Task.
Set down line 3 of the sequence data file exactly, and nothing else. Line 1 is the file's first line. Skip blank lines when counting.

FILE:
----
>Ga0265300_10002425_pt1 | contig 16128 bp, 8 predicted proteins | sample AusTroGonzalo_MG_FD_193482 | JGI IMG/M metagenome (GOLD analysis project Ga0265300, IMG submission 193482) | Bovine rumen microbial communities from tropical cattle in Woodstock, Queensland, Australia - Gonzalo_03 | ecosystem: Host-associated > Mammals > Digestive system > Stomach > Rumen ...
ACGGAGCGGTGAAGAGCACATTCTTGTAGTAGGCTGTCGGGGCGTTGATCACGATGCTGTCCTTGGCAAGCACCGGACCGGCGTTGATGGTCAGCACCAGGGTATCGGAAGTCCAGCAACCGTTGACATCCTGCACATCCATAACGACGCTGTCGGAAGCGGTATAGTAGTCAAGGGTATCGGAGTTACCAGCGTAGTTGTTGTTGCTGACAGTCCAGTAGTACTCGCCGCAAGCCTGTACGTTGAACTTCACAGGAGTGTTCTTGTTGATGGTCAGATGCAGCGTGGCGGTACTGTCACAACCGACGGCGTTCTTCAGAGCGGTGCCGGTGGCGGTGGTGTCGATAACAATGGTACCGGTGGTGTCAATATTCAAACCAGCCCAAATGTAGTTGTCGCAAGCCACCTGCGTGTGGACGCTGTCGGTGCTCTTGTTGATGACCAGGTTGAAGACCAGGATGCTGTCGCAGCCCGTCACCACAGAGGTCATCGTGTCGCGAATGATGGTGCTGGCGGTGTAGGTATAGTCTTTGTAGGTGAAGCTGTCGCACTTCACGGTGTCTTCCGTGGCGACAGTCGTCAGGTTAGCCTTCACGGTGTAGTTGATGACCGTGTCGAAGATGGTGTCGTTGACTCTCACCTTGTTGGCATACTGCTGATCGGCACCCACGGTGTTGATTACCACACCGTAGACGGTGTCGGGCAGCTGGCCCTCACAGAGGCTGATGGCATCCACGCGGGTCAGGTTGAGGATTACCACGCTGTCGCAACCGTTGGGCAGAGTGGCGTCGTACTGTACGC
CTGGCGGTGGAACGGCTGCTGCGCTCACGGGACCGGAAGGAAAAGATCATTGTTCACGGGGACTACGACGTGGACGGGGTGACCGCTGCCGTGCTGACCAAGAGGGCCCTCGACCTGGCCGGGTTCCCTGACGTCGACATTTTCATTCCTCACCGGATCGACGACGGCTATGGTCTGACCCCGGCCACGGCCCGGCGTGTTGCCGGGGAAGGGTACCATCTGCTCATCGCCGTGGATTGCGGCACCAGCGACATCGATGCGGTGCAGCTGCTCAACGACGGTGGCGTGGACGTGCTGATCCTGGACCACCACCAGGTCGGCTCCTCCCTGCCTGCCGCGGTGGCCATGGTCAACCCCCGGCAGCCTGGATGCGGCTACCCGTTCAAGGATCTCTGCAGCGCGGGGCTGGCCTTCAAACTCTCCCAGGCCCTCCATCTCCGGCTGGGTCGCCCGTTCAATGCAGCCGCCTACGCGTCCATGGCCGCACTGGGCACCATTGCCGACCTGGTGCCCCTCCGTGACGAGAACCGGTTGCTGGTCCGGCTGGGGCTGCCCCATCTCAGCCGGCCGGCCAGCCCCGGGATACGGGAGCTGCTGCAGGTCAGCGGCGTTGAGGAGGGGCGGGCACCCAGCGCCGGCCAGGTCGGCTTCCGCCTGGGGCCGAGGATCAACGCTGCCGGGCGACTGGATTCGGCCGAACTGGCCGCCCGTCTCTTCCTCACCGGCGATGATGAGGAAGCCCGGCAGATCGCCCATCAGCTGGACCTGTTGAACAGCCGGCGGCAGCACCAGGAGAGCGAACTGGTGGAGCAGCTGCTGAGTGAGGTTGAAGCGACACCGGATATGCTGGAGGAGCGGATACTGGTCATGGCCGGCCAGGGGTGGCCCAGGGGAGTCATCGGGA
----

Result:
CTGGCGGTGGAACGGCTGCTGCGCTCACGGGACCGGAAGGAAAAGATCATTGTTCACGGGGACTACGACGTGGACGGGGTGACCGCTGCCGTGCTGACCAAGAGGGCCCTCGACCTGGCCGGGTTCCCTGACGTCGACATTTTCATTCCTCACCGGATCGACGACGGCTATGGTCTGACCCCGGCCACGGCCCGGCGTGTTGCCGGGGAAGGGTACCATCTGCTCATCGCCGTGGATTGCGGCACCAGCGACATCGATGCGGTGCAGCTGCTCAACGACGGTGGCGTGGACGTGCTGATCCTGGACCACCACCAGGTCGGCTCCTCCCTGCCTGCCGCGGTGGCCATGGTCAACCCCCGGCAGCCTGGATGCGGCTACCCGTTCAAGGATCTCTGCAGCGCGGGGCTGGCCTTCAAACTCTCCCAGGCCCTCCATCTCCGGCTGGGTCGCCCGTTCAATGCAGCCGCCTACGCGTCCATGGCCGCACTGGGCACCATTGCCGACCTGGTGCCCCTCCGTGACGAGAACCGGTTGCTGGTCCGGCTGGGGCTGCCCCATCTCAGCCGGCCGGCCAGCCCCGGGATACGGGAGCTGCTGCAGGTCAGCGGCGTTGAGGAGGGGCGGGCACCCAGCGCCGGCCAGGTCGGCTTCCGCCTGGGGCCGAGGATCAACGCTGCCGGGCGACTGGATTCGGCCGAACTGGCCGCCCGTCTCTTCCTCACCGGCGATGATGAGGAAGCCCGGCAGATCGCCCATCAGCTGGACCTGTTGAACAGCCGGCGGCAGCACCAGGAGAGCGAACTGGTGGAGCAGCTGCTGAGTGAGGTTGAAGCGACACCGGATATGCTGGAGGAGCGGATACTGGTCATGGCCGGCCAGGGGTGGCCCAGGGGAGTCATCGGGA